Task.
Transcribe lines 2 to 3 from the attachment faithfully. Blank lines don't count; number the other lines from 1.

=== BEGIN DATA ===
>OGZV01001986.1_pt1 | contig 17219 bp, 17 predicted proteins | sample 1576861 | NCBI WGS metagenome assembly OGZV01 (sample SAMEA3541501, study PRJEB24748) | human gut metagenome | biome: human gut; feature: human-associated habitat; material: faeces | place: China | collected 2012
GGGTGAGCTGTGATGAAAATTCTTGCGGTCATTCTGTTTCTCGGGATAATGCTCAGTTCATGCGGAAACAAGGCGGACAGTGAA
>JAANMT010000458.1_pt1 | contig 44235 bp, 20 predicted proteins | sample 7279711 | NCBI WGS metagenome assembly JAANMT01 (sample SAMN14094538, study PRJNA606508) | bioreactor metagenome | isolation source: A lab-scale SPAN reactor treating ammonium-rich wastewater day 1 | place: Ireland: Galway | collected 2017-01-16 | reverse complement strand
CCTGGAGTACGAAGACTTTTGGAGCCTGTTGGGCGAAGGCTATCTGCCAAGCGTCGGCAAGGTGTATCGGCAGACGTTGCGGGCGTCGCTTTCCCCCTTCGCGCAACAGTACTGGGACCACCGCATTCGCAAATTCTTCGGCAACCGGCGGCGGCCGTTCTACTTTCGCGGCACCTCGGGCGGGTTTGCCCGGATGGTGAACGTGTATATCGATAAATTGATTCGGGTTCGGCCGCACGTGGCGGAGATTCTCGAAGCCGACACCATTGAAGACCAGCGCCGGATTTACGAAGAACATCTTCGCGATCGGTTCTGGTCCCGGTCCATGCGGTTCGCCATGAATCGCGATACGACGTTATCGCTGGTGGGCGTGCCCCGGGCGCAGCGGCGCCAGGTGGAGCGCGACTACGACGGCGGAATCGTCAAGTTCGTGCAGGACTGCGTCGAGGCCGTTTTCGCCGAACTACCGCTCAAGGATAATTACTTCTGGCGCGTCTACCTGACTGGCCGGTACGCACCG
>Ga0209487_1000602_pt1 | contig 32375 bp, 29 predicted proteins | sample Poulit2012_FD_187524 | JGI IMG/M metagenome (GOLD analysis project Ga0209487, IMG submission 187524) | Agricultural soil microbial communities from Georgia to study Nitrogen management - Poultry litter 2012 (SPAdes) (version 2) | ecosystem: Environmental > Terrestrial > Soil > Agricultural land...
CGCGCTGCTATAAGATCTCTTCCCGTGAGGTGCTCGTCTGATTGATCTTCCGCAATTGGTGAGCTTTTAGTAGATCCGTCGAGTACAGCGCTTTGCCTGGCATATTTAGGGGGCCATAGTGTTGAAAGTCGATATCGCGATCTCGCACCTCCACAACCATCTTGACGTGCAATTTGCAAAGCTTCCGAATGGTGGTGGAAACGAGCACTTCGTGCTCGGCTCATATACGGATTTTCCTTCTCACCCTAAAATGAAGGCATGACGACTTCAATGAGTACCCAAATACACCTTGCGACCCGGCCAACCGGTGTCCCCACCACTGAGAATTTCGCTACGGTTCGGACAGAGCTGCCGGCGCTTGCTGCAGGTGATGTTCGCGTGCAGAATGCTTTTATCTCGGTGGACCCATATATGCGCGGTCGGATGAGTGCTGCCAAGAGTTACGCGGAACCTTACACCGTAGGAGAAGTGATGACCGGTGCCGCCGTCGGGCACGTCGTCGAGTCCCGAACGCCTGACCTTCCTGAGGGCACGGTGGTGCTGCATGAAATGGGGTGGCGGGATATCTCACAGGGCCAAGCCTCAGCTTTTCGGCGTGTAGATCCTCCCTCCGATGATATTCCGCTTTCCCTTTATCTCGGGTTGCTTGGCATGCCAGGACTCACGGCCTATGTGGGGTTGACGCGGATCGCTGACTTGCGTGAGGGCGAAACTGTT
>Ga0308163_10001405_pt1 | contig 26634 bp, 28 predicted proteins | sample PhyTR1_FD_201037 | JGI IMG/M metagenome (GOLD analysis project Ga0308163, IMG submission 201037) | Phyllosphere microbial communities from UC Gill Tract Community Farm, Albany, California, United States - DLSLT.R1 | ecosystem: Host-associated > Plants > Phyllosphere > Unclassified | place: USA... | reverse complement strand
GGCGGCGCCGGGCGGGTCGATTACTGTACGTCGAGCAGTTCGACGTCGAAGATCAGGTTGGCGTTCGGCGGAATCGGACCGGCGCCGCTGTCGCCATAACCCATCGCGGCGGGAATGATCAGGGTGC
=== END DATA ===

GGGTGAGCTGTGATGAAAATTCTTGCGGTCATTCTGTTTCTCGGGATAATGCTCAGTTCATGCGGAAACAAGGCGGACAGTGAA
>JAANMT010000458.1_pt1 | contig 44235 bp, 20 predicted proteins | sample 7279711 | NCBI WGS metagenome assembly JAANMT01 (sample SAMN14094538, study PRJNA606508) | bioreactor metagenome | isolation source: A lab-scale SPAN reactor treating ammonium-rich wastewater day 1 | place: Ireland: Galway | collected 2017-01-16 | reverse complement strand